Project “Thor”

After a record wet winter followed by a fleeting Spring, it hasn’t rained here in a long time.

In fact, despite several attempts at emulating the Sioux rain dance ritual shown in the remarkable footage (bear with it, not all stills) below, we have had little success – other than the 2.5mm of rain we got after our fourth performance a week ago, there’s been nothing in the gauge for a few weeks now.

Perhaps the problem lies in our execution. Since the materials used by the Sioux are not all readily available here in Australia, we have been forced to improvise with picnic blankets, turquoise hayband, the feathers of wedge-tail eagles, dyed hessian sacks and rubber boots adorned with eucalyptus leaves and shells.

We are getting desperate and it shows.

Under construction: will Thor be impressed?

Rain Dance Ampitheatre under construction

Drawing upon my husband’s Scandinavian heritage, I am building a stone amphitheatre to honour Thor with a special sacrifice: a washing basket full of damp linen. With a toddler in the midst of toilet training and the truly spectacular laundry that makes our dairy-farming family infamous, you’ll understand the meaning of such an offering.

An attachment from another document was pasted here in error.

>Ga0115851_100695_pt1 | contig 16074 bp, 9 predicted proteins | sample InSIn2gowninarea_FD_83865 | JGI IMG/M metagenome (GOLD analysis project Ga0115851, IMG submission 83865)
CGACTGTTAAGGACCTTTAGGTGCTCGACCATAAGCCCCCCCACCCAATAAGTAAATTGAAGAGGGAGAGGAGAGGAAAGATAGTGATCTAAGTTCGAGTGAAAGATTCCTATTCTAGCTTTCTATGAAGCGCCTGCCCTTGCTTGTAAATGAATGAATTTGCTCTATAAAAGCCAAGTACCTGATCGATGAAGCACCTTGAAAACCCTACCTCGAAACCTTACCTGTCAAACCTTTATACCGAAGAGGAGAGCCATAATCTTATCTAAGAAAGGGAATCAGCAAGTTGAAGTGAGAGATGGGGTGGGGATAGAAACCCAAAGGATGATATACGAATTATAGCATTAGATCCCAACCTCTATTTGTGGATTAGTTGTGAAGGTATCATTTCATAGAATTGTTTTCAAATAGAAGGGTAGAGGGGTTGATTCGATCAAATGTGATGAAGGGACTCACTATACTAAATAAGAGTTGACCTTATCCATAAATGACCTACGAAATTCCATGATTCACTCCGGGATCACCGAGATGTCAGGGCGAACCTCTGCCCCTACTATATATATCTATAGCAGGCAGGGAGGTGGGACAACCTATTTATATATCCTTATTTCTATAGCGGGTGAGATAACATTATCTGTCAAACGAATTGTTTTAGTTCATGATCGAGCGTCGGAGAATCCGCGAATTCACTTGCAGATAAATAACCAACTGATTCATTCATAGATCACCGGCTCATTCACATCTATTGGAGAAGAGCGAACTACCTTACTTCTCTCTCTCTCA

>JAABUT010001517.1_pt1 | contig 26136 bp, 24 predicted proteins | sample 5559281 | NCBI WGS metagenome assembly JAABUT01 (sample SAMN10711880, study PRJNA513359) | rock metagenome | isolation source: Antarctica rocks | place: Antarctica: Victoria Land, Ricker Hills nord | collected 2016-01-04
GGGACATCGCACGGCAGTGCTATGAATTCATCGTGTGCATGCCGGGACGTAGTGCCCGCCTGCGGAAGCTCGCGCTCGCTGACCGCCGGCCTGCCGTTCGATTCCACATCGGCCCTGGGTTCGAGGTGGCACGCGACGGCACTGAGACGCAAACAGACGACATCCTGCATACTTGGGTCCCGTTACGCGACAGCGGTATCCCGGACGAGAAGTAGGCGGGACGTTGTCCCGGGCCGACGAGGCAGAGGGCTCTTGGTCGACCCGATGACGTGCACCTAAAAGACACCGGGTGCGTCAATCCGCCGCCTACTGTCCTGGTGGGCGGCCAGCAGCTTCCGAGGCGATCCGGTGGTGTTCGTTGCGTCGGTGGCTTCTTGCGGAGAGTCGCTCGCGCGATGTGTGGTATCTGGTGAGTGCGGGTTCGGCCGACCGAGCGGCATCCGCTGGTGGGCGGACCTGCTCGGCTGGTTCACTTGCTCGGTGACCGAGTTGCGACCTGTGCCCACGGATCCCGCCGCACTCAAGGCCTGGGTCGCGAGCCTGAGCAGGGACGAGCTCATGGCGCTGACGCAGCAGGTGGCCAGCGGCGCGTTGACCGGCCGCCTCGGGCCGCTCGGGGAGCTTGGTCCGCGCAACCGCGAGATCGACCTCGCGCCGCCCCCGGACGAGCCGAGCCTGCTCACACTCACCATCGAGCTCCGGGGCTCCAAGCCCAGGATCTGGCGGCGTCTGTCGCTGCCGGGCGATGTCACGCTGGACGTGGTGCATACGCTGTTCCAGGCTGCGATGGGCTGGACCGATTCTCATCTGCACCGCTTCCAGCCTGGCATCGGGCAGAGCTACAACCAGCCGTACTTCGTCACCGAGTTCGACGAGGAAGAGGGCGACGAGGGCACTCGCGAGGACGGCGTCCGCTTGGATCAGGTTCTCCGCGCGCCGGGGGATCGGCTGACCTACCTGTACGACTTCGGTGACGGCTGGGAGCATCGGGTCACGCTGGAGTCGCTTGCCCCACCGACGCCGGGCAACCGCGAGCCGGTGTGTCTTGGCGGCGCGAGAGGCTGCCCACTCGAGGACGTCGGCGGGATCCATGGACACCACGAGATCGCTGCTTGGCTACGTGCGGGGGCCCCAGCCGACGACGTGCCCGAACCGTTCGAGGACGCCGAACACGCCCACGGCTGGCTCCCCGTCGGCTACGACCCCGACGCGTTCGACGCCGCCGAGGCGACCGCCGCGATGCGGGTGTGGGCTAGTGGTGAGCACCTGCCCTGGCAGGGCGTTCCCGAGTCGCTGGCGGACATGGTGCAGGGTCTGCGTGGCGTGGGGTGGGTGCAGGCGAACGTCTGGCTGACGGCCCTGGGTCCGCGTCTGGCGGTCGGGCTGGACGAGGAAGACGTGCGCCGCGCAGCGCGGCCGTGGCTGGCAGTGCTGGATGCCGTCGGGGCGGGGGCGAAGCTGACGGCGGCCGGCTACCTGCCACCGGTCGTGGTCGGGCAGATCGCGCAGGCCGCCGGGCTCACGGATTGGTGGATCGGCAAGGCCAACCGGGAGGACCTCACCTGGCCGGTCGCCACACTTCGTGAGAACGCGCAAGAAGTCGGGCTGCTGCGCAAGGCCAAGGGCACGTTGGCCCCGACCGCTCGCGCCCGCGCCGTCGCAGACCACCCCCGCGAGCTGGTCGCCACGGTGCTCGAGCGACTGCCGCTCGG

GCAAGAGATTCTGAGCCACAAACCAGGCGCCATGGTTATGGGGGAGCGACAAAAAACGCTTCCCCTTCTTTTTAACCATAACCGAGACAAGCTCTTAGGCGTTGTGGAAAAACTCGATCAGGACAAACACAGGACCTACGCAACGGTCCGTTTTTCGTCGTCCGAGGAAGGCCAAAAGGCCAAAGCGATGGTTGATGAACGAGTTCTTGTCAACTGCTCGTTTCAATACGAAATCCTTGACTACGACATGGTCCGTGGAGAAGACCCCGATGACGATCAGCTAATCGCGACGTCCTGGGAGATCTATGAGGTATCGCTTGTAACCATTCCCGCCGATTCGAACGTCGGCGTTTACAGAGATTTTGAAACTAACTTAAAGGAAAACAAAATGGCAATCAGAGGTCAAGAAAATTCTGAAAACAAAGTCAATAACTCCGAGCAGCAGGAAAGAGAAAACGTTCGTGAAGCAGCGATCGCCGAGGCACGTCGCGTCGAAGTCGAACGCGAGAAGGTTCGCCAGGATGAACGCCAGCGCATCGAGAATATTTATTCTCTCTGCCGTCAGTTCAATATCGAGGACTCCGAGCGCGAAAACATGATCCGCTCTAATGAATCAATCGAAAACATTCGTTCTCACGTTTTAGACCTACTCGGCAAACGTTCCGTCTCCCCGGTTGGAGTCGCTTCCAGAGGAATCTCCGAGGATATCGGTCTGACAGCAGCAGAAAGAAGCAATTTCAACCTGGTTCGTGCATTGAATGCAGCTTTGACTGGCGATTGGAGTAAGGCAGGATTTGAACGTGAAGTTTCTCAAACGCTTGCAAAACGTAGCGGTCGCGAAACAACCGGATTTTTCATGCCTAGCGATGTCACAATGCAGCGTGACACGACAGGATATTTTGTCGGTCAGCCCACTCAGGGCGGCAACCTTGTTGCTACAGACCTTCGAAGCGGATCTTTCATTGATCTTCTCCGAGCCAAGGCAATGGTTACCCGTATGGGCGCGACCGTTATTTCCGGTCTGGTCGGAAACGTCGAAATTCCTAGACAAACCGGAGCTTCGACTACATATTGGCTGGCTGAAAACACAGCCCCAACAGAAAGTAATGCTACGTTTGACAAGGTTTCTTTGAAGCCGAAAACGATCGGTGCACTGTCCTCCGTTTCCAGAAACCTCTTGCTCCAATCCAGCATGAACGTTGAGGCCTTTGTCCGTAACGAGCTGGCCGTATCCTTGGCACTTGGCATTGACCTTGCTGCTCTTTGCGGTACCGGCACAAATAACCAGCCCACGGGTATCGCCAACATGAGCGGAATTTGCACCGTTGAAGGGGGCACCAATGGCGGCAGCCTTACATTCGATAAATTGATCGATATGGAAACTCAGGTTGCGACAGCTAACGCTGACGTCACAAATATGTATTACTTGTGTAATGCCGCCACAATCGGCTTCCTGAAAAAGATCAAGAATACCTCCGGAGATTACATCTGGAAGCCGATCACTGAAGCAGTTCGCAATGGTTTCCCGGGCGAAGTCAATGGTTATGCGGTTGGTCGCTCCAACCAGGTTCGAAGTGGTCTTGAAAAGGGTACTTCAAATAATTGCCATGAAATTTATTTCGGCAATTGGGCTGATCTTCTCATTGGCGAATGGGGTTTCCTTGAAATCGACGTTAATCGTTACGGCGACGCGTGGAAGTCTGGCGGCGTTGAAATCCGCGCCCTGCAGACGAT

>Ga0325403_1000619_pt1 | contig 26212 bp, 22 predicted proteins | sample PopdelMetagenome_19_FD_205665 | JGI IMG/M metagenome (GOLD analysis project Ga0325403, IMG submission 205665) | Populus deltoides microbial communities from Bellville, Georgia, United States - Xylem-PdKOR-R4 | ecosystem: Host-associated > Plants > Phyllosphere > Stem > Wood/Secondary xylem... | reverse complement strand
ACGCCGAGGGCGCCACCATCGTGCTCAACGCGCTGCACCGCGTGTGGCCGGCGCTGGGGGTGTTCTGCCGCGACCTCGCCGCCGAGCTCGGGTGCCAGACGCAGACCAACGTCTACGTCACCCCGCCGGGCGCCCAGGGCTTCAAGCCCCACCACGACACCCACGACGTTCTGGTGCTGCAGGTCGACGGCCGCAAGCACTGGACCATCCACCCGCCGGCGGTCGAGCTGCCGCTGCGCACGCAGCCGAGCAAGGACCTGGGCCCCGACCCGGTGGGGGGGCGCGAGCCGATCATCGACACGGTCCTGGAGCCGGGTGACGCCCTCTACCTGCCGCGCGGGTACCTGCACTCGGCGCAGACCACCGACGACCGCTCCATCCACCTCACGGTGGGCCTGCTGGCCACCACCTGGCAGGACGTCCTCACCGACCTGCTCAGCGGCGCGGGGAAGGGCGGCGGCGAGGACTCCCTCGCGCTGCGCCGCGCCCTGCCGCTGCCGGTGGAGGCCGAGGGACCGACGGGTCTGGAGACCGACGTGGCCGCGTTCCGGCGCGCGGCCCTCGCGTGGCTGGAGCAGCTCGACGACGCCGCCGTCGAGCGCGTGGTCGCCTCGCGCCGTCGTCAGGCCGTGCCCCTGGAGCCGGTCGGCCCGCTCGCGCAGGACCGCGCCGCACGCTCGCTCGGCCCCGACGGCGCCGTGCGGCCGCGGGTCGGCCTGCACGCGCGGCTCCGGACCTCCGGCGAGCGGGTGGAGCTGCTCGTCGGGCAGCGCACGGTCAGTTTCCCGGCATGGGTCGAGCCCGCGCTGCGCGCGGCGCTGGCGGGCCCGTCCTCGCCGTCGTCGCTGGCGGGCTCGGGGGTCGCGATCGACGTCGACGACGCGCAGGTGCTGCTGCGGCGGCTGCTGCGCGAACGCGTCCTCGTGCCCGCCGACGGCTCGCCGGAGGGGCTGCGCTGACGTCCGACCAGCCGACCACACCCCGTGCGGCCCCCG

I know I must show total faith in Thor’s generosity but any tips would be gratefully received.

Farm fit


Before Bed Bike Safari

Before Bed Bike Safari

At my local primary school, I was an okay runner but at the big regional secondary school an hour’s drive away, I was a star. The townies were no match for a fit farm girl.

Farm kids get a natural workout every day as my little girl’s muscular legs will attest. On Boxing Day, she urged me along 10kms of forest tracks on her new pushie, complete with a “passenger” to match mine. Tonight, she was desperate to go on a ride before bed, so I said “just around the boundary then”.

The boundary ride was a nice little adventure and a good chance to check the fences and more far-flung paddocks. We are besieged by kangaroos and wallabies who are very charming but give fencing and pastures close to the forest a beating.

The kangaroos are welcome to some of the west-facing paddocks, which are already quite desiccated. The others won’t be far away. In fact, I can say with some confidence, Friday will cast a new hue over the farm. The first summer stinker of 2013 is forecast to be 40 degrees in the shade and the Bureau says not to expect any rain for at least the next eight days.

Time to figure out a new rain dance, I guess.